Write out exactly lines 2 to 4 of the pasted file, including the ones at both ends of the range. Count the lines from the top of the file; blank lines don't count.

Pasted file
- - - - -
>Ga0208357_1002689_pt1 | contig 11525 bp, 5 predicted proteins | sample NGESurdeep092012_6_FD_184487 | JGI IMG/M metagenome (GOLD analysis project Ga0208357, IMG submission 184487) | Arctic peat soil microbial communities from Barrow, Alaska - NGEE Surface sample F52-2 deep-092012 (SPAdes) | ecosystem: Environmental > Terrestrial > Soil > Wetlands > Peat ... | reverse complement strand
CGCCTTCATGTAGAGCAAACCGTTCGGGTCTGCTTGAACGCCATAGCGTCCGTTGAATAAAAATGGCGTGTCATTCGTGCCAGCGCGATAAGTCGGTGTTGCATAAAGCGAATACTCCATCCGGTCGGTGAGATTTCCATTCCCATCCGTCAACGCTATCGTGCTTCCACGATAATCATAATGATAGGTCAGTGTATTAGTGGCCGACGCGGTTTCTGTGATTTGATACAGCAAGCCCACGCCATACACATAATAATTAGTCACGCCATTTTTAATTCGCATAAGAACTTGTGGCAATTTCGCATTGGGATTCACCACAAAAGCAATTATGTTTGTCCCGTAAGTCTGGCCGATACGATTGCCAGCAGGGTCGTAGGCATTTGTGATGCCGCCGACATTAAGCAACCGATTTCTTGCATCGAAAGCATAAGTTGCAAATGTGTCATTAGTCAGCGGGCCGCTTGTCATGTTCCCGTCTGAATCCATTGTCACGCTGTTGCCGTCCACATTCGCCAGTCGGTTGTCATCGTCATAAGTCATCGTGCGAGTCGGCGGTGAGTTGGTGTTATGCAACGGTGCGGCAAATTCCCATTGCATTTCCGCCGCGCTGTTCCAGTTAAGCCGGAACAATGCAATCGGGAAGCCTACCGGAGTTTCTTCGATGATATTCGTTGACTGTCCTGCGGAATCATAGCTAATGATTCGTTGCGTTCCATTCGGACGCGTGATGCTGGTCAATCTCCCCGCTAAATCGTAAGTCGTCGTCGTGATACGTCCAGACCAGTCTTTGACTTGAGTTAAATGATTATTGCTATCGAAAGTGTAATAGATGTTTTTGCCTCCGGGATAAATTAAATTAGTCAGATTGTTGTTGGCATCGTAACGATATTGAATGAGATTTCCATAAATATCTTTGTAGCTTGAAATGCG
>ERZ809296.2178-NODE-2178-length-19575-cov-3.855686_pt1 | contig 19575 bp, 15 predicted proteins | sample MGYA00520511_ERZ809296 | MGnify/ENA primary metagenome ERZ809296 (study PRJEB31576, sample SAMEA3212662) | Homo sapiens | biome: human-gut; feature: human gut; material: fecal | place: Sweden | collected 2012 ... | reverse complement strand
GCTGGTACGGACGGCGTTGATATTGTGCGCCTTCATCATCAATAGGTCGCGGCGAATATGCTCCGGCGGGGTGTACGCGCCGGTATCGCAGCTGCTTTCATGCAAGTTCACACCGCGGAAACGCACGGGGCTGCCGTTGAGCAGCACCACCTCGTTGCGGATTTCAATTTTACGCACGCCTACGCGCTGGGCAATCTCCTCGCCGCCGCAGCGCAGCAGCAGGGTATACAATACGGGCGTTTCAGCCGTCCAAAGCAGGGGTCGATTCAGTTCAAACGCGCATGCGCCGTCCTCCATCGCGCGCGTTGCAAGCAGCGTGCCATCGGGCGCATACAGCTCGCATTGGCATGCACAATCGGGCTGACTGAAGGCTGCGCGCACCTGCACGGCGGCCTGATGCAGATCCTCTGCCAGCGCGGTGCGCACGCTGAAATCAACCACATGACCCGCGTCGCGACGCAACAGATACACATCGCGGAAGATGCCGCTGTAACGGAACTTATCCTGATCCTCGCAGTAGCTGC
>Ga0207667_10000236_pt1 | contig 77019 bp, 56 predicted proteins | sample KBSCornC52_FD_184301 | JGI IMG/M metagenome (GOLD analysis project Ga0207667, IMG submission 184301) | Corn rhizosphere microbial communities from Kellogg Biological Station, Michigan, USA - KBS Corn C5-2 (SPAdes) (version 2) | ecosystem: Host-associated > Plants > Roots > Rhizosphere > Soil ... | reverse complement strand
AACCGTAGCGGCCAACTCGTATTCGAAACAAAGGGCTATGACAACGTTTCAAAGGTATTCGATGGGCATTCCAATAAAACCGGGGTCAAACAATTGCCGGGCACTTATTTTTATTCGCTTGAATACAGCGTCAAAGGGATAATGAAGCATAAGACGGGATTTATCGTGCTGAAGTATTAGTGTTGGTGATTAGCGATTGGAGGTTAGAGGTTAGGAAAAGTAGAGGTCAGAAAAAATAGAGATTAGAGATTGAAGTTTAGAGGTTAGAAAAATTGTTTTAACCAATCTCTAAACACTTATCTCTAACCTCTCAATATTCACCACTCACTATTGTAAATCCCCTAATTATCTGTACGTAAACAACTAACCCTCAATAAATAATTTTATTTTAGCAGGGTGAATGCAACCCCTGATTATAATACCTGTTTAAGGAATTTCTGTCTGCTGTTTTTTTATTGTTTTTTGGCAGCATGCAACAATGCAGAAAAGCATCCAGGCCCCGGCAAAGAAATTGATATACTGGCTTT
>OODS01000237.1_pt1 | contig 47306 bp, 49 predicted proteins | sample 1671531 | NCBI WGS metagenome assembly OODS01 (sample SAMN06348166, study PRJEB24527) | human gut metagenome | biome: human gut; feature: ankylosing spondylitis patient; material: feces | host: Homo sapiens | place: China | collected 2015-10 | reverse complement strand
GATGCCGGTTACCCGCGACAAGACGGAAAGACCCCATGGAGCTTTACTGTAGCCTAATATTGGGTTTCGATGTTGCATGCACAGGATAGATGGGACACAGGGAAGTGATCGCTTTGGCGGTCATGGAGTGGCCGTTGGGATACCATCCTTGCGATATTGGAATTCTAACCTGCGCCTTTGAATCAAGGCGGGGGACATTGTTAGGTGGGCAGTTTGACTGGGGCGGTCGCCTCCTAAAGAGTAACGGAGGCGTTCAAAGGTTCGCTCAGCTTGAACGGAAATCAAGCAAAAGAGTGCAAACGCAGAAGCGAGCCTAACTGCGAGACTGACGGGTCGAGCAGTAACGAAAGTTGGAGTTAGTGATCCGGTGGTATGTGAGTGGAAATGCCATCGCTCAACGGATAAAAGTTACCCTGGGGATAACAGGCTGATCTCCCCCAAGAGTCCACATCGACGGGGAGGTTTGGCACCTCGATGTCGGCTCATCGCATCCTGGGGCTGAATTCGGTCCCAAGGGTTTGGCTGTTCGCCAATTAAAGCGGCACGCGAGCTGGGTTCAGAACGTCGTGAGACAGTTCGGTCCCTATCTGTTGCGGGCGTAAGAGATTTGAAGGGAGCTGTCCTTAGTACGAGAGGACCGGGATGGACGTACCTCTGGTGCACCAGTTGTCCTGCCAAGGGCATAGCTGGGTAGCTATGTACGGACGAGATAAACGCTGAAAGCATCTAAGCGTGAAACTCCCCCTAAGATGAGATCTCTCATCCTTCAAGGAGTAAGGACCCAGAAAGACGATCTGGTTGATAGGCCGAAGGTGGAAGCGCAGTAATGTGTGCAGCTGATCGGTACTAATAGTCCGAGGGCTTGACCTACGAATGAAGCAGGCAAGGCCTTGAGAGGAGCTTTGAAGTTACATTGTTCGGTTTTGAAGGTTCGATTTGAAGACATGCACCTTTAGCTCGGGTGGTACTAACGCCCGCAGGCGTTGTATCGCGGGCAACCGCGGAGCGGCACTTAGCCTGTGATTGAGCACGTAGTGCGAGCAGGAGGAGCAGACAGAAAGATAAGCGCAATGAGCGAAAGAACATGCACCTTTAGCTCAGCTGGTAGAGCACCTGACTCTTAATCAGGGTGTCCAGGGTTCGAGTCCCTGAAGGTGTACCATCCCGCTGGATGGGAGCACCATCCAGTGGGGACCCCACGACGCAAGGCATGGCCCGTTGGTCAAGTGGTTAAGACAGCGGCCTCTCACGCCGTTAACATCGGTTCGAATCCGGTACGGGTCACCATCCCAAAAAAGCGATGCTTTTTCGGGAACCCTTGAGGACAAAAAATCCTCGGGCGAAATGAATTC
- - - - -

CGCCTTCATGTAGAGCAAACCGTTCGGGTCTGCTTGAACGCCATAGCGTCCGTTGAATAAAAATGGCGTGTCATTCGTGCCAGCGCGATAAGTCGGTGTTGCATAAAGCGAATACTCCATCCGGTCGGTGAGATTTCCATTCCCATCCGTCAACGCTATCGTGCTTCCACGATAATCATAATGATAGGTCAGTGTATTAGTGGCCGACGCGGTTTCTGTGATTTGATACAGCAAGCCCACGCCATACACATAATAATTAGTCACGCCATTTTTAATTCGCATAAGAACTTGTGGCAATTTCGCATTGGGATTCACCACAAAAGCAATTATGTTTGTCCCGTAAGTCTGGCCGATACGATTGCCAGCAGGGTCGTAGGCATTTGTGATGCCGCCGACATTAAGCAACCGATTTCTTGCATCGAAAGCATAAGTTGCAAATGTGTCATTAGTCAGCGGGCCGCTTGTCATGTTCCCGTCTGAATCCATTGTCACGCTGTTGCCGTCCACATTCGCCAGTCGGTTGTCATCGTCATAAGTCATCGTGCGAGTCGGCGGTGAGTTGGTGTTATGCAACGGTGCGGCAAATTCCCATTGCATTTCCGCCGCGCTGTTCCAGTTAAGCCGGAACAATGCAATCGGGAAGCCTACCGGAGTTTCTTCGATGATATTCGTTGACTGTCCTGCGGAATCATAGCTAATGATTCGTTGCGTTCCATTCGGACGCGTGATGCTGGTCAATCTCCCCGCTAAATCGTAAGTCGTCGTCGTGATACGTCCAGACCAGTCTTTGACTTGAGTTAAATGATTATTGCTATCGAAAGTGTAATAGATGTTTTTGCCTCCGGGATAAATTAAATTAGTCAGATTGTTGTTGGCATCGTAACGATATTGAATGAGATTTCCATAAATATCTTTGTAGCTTGAAATGCG
>ERZ809296.2178-NODE-2178-length-19575-cov-3.855686_pt1 | contig 19575 bp, 15 predicted proteins | sample MGYA00520511_ERZ809296 | MGnify/ENA primary metagenome ERZ809296 (study PRJEB31576, sample SAMEA3212662) | Homo sapiens | biome: human-gut; feature: human gut; material: fecal | place: Sweden | collected 2012 ... | reverse complement strand
GCTGGTACGGACGGCGTTGATATTGTGCGCCTTCATCATCAATAGGTCGCGGCGAATATGCTCCGGCGGGGTGTACGCGCCGGTATCGCAGCTGCTTTCATGCAAGTTCACACCGCGGAAACGCACGGGGCTGCCGTTGAGCAGCACCACCTCGTTGCGGATTTCAATTTTACGCACGCCTACGCGCTGGGCAATCTCCTCGCCGCCGCAGCGCAGCAGCAGGGTATACAATACGGGCGTTTCAGCCGTCCAAAGCAGGGGTCGATTCAGTTCAAACGCGCATGCGCCGTCCTCCATCGCGCGCGTTGCAAGCAGCGTGCCATCGGGCGCATACAGCTCGCATTGGCATGCACAATCGGGCTGACTGAAGGCTGCGCGCACCTGCACGGCGGCCTGATGCAGATCCTCTGCCAGCGCGGTGCGCACGCTGAAATCAACCACATGACCCGCGTCGCGACGCAACAGATACACATCGCGGAAGATGCCGCTGTAACGGAACTTATCCTGATCCTCGCAGTAGCTGC